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Comment I'm in Silicon Valley (Score 1) 395

I'm in Silicon Valley. I want to live in Nevada, far enough from the neighbors that I can't hear their HIFIs in the daytime or see their lights at night.

I want to live in Nevada so much that I built a house there - a few miles over the state line near Lake Topaz. Fully paid for. Marvelous view. Good neighbors. Also rabbits (jack and cottontail), quail, coyotes, deer, antelope, bobcats, cougars, and black bears. Gun laws are a lot different there, and I have a Nevada CCW that's also valid in many other states due to reciprocity (though not in CA).

For the Town House near work I also moved across the bay from Palo Alto. Just off the other end of the bridge, for less than I was paying in rent in Palo, I was able to BUY a two-story four-bedroom with 7,000+square feet of yard and remodel it. 200A electric service (two 20A circuits to each room for starters). Satellite TV and Cat 5E everywhere. (Only running 100M at the moment but I hear that with house-sized runs you can get away with 5e for gigabit Ethernet.) The yard is now a garden and orchard. We get most of our veggies from it - and our eggs. We were also on the Bay Friendly Garden Tour last year.

They tell me the city here on the Back Bay has a gang problem. But for several blocks around our house it doesn't. It's much like in Palo Alto (where the burglars worked their way down Loma Verde street and skipped only two houses - ours and the retired cop two doors down). It seems the crooks don't like to bother NRA instructors, and the wife's "Ducks Unlimited" sticker tells them she can hit a spot the size of a duck (or a human heart) with a shotgun, from 50 yards, even if it is flying at the time. B-)

Of course NV has no such crime issues. Even machine guns are legal there. B-)

Move to a SF or Oakland? By preference? You've GOT to be kidding.

Comment Re:Fixed the summary (Score 1) 158

Not all measurement results can be well-defined deterministic properties of the system. If all of them are determined, they cannot be just system properties, but must depend on the way they are measured (i.e. they are contextual), and if all of them are pure system properties (i.e. non-contextual), they cannot be determined.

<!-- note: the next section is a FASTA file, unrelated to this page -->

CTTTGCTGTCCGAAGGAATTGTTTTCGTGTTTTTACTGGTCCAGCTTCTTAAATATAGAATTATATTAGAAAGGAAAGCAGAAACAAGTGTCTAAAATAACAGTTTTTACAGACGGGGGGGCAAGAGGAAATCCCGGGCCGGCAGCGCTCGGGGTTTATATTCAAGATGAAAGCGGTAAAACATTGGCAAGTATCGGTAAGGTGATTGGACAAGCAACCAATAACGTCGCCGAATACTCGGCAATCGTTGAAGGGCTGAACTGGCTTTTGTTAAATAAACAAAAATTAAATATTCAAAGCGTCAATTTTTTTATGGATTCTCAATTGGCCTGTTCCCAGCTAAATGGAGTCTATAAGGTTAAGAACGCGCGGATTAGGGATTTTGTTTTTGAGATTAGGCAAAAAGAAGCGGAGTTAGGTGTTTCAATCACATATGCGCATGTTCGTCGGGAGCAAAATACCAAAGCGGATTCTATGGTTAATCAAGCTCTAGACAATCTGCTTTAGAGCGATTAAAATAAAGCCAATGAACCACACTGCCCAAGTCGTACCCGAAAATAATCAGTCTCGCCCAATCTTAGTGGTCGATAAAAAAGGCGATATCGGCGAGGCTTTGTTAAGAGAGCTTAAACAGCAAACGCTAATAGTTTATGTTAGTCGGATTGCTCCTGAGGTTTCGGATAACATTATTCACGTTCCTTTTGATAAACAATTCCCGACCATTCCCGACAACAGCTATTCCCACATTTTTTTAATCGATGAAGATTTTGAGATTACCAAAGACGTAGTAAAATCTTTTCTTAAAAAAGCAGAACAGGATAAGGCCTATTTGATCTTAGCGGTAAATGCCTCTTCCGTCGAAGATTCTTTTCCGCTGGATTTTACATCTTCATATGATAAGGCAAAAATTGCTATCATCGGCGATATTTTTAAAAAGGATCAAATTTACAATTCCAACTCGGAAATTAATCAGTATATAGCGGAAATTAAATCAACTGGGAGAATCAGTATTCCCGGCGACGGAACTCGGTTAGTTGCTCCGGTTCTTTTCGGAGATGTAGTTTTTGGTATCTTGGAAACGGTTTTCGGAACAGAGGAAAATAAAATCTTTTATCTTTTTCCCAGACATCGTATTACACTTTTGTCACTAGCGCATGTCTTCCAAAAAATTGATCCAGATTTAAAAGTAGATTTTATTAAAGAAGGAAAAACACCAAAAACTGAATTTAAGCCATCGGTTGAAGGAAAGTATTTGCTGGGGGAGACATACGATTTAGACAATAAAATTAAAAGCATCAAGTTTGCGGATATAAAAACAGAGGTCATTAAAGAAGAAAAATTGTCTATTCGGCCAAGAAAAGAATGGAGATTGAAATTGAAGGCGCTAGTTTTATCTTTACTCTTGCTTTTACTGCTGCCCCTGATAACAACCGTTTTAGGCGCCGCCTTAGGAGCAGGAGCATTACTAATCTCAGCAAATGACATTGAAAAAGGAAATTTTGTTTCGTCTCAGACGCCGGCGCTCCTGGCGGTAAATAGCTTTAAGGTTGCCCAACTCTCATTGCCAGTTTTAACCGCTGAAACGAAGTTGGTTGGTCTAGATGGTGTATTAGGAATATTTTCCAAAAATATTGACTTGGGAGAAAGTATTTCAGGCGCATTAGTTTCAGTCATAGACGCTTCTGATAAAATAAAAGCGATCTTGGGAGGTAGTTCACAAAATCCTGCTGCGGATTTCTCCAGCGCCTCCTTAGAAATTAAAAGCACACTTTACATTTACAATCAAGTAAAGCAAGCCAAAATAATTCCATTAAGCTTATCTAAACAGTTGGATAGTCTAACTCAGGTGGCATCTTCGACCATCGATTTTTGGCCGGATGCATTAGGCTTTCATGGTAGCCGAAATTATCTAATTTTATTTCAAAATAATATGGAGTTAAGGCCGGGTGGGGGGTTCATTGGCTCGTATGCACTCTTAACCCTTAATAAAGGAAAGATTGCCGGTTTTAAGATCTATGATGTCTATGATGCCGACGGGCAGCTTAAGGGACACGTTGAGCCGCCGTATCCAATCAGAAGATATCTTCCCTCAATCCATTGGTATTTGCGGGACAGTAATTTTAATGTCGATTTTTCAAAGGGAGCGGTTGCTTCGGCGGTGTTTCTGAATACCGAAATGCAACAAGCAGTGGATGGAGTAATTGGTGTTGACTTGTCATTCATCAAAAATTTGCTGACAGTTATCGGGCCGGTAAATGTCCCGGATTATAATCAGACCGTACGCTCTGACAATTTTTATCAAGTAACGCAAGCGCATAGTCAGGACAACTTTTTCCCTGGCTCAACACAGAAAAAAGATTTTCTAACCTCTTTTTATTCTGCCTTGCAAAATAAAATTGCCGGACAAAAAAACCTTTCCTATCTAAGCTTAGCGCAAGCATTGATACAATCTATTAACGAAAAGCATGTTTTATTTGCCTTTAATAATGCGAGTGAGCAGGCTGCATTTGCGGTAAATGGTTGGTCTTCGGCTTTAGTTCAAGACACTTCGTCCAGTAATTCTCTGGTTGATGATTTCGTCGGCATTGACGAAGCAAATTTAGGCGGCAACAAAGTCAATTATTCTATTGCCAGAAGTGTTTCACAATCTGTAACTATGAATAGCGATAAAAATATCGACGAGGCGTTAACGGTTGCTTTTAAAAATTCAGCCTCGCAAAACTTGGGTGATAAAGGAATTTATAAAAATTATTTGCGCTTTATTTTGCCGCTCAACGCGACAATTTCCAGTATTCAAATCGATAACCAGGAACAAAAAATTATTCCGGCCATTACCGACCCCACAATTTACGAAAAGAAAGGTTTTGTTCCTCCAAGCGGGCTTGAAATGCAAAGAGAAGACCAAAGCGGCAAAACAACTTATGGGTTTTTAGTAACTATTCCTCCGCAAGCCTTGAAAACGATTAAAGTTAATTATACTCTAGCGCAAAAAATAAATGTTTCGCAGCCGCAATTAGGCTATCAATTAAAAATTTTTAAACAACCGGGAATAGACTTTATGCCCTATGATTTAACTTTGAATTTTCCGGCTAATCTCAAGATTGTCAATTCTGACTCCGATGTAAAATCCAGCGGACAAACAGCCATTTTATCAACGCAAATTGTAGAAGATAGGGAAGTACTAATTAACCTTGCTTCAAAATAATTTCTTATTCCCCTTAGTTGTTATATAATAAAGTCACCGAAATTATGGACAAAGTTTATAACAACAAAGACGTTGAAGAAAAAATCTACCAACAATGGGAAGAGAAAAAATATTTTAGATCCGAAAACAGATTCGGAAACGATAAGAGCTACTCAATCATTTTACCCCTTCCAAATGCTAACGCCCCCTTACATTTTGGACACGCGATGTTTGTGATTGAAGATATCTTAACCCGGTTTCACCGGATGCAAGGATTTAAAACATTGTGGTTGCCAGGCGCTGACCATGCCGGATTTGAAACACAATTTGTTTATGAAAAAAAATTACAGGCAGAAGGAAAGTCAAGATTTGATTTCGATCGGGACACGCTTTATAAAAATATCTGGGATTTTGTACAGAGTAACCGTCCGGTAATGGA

I'm not sure whether the problem also occurs with position and momentum, but I'd not be surprised if it does.

See Wikipedia for details.

Comment Re:It Still Doesn't Mean Much... (Score 1) 141

Because a quantum computer has access to operations that a classical computer does not have access to. A quantum computer can evaluate a function on all classical inputs at once; the problem is that you cannot read out the complete result (you can do so by repeating the calculation exponentially often, but then, you lose the advantage over classical computers). Therefore quantum algorithms are about bringing the interesting features into a form that can be easily (efficiently) read out.

Comment Re:worst description of polarization ever (Score 1) 82

I think of it as being analogous to injecting separate beams of light at different angles, having them bounce back-and-forth between the walls at different distances between bounces, and emerge at angles corresponding to the angles at which they entered.

Of course it's not angle of flight that's in question, but another property of the light propagation that can be varied to allow different beams to propagate down the fiber and be separable at the far end. But they're still separate because each beam's cross section at a given plane cutting the fiber has a different distribution of phase and intensity, resulting in different propagation mechanisms that conserve a property which can be used to separate the beams when they emerge.

Comment Re:No Worries (Score 1) 274

Normally I side more with the D's than the R's (not that I have much faith in either), but this time I'm damn glad there's an R majority in the House.

Why the HELL do you usually side with the Ds? They consistently do the opposite of what they promise. It's the Ds that bring you war, censorship, racisim, and a whole host of other junk that they promise to be fixing: Like government in general they're a problem masquerading as its own solution.

The Rs have their own pathologies. But compared to the Ds they're pikers.

Comment Re:We're making this all up anyway (Score 2) 533

The term "weapon of mass destruction" has meant things like grenades, flamethrowers, and improvised explosives for at least a century in law. The term is defined in every state's gun laws, and has nothing to do with NBC weapons. Bush's use of it to describe chemical weapons, which is the first time many people heard the term, was non-standard.

Um, no. You've got it precisely all fucked up and backwards.
The term WMD has been applied to nuclear, chemical, and biological weapons since the end of WWII - though the term originated before the war. ( It didn't start to creep into the criminal statutes until the late 1990's.

Comment Re:Fixed the summary (Score 1) 158

But Bell's inequality shows that quantum mechanics isn't compatible with local realism. So you'll at least have to give up locality if you want to maintain that assumption. Moreover, you'll probably get problems with noncontextuality (even in the de-Broglie-Bohm interpretation the measured momentum is not one of the particle's intrinsic properties, but the measurement value only arises through interaction with the measurement apparatus).

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